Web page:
Earlier this week we posted lots of links to headlines about Susan Reverby’s discovery of U.S. medical experiments on nonconsenting Guatemalans in the 1940s. Today, she wrote in more detail about the discovery of this horrific medical history over at the Hastings Center’s Bioethics Forum:
What might have been buried in an historical journal, however, took another step. To make sure I had the medicine right, and because we had briefly discussed it, I sent a copy [of my paper] off to Dr. David Sencer, the former director of the Centers for Disease Control and Prevention whom I had interviewed about his role in the responses to the study in Tuskegee. Duly disturbed by what I had written, Sencer asked if he could send it to current CDC officials before it came out. I agreed.
This is when my discovery took on another life. CDC officials were concerned enough to ask me for more notes and then to send their leading syphilis expert to [the archives in] Pittsburgh. His report confirmed my findings and by examining the medical records more carefully determined that not enough penicillin was given to everyone. After that my paper and the story went up the chain of command. It took some convincing along the way to explain to officials outside the CDC how important this was. By early September, this realization had clearly permeated various sectors of the government as far as Department of Health and Human Services and even the White House.
By October 1, I agreed to post my pre-copyedited article, and the official apologies by Secretaries Hillary Clinton and Kathleen Sebelius were arranged, the Guatemalan government was alerted, NIH and the State Department held a joint press conference, and President Obama called President Colom in Guatemala. The administration has asked for an Institute of Medicine report and the Presidential Commission for the Study of Bioethical Issues is set to examine how we protect individuals now, especially in studies done by Americans outside our borders.
Read Reverby’s full post, After the Media Frenzy, Preventing Another ‘Guatemala’.
In our conversations about this news with others in the UNC Press community, we learned more from Dr. Nortin Hadler (author of Worried Sick and Stabbed in the Back) that puts a wider scope on Reverby’s discovery about 1940s tests in Guatemala. What might we be doing now that, when discovered and made public years from now, might horrify us? In an email, Hadler writes:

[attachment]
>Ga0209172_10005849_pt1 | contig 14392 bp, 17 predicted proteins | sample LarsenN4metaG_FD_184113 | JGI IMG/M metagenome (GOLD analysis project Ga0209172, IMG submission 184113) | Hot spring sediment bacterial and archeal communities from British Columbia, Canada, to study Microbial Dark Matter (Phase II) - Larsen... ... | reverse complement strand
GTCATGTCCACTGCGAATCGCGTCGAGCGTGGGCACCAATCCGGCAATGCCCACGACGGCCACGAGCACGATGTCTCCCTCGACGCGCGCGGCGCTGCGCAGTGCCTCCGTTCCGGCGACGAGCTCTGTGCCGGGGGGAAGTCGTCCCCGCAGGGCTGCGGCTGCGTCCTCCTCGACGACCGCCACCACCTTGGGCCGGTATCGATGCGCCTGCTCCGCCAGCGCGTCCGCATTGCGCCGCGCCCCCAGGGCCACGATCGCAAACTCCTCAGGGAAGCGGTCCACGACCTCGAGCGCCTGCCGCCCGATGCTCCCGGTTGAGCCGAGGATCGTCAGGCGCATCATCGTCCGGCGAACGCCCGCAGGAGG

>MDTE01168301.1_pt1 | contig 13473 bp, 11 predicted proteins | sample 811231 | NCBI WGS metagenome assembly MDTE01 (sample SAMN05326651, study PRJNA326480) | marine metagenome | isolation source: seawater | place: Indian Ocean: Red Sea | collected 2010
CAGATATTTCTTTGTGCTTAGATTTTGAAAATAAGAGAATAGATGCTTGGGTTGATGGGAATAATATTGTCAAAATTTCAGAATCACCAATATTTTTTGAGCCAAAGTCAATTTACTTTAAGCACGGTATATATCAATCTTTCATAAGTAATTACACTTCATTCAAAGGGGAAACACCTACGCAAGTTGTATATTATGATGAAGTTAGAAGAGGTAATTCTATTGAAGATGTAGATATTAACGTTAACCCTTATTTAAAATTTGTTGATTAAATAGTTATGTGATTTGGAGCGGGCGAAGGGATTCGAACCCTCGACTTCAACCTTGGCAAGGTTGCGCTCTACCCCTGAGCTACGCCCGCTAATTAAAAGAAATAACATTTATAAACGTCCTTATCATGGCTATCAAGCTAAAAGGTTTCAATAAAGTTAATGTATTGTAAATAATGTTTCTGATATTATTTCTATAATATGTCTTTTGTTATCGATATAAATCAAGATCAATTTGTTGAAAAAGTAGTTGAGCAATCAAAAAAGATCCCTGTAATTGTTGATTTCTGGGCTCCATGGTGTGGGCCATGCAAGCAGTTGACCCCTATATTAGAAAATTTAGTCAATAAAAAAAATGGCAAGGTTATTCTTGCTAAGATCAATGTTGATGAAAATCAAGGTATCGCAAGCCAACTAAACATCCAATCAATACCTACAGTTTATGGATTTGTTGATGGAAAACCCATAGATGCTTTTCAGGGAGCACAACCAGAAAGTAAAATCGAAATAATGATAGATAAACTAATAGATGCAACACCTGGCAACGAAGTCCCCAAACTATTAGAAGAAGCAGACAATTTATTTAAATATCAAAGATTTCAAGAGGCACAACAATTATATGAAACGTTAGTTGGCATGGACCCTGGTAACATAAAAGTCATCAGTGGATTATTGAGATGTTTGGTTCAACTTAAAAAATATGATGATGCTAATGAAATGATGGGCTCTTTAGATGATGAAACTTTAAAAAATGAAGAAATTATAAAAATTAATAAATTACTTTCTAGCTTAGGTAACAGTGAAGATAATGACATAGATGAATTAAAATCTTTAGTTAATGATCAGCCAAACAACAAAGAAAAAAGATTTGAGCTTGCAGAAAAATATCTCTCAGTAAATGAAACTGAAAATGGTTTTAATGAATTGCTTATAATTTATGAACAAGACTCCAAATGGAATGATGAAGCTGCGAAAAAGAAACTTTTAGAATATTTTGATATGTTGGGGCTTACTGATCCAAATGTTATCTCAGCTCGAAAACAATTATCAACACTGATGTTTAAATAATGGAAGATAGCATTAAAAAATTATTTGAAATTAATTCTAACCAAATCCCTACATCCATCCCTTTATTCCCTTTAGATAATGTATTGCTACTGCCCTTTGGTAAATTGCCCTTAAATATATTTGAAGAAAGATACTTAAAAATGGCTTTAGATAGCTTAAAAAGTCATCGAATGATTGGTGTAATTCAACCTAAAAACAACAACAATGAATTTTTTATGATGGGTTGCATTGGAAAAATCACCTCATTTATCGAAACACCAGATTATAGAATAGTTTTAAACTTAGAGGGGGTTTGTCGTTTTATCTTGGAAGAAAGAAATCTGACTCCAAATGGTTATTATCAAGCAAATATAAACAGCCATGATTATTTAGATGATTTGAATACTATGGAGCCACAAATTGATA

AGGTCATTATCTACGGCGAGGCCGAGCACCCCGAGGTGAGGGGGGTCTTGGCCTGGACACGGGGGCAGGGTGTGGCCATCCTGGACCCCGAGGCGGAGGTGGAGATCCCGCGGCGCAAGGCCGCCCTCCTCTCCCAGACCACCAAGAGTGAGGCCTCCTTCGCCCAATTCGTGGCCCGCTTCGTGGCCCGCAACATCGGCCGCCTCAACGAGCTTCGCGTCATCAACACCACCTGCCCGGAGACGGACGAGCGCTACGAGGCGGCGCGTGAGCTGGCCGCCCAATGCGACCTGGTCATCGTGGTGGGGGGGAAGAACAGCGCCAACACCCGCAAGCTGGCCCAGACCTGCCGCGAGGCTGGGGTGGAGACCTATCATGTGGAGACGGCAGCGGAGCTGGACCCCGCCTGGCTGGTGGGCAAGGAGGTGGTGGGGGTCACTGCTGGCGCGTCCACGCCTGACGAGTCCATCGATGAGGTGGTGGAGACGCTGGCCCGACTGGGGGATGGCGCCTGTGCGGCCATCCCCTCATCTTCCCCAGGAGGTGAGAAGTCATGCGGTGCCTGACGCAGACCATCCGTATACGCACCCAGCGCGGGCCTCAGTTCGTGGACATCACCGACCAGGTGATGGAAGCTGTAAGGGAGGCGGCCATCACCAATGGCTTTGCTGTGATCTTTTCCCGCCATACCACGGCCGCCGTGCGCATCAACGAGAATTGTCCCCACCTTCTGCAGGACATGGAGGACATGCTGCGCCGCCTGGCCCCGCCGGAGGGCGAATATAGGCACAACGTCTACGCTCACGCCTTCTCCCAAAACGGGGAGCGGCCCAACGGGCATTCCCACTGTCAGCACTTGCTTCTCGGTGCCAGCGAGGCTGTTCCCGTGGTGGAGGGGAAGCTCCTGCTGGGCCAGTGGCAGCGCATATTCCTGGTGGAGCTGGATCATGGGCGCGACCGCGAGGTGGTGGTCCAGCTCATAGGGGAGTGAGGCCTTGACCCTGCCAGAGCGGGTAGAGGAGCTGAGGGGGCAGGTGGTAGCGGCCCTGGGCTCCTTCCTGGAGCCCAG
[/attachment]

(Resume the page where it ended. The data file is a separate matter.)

Susan Reverby is doing us all a great service by rubbing the collective noses in the persistent tendency to rationalize, even excuse outrageous behavior under the banner of “science.” Experiments on prisoners are another classic example.
There is an enormous literature on the ethical demands for informed consent whenever a fellow human being submits to an experimental therapy, or a “common practice” or licensed intervention for that matter. Most of this literature takes the resource-advantaged world for its context.
Someone needs to look at the fact that increasingly, pharmaceuticals are tested in the resource-disadvantaged world. The CROs are crawling all over S and SE Asia. Quintiles just opened a branch in sub-Saharan Africa. There is much angst over the “quality of the data” but only whispers over the ethics of “informed consent” in such a setting. The exception was the brouhaha over AIDS trials in pregnant South African women.
We’ll keep our eyes and ears following Reverby’s story as well as other stories of current medical trials around the world. As Hadler points out, and as Reverby indicates the Obama administration seeks to confirm, we must ensure that there is not a next Tuskegee, or a next Guatemala, or a next or a next.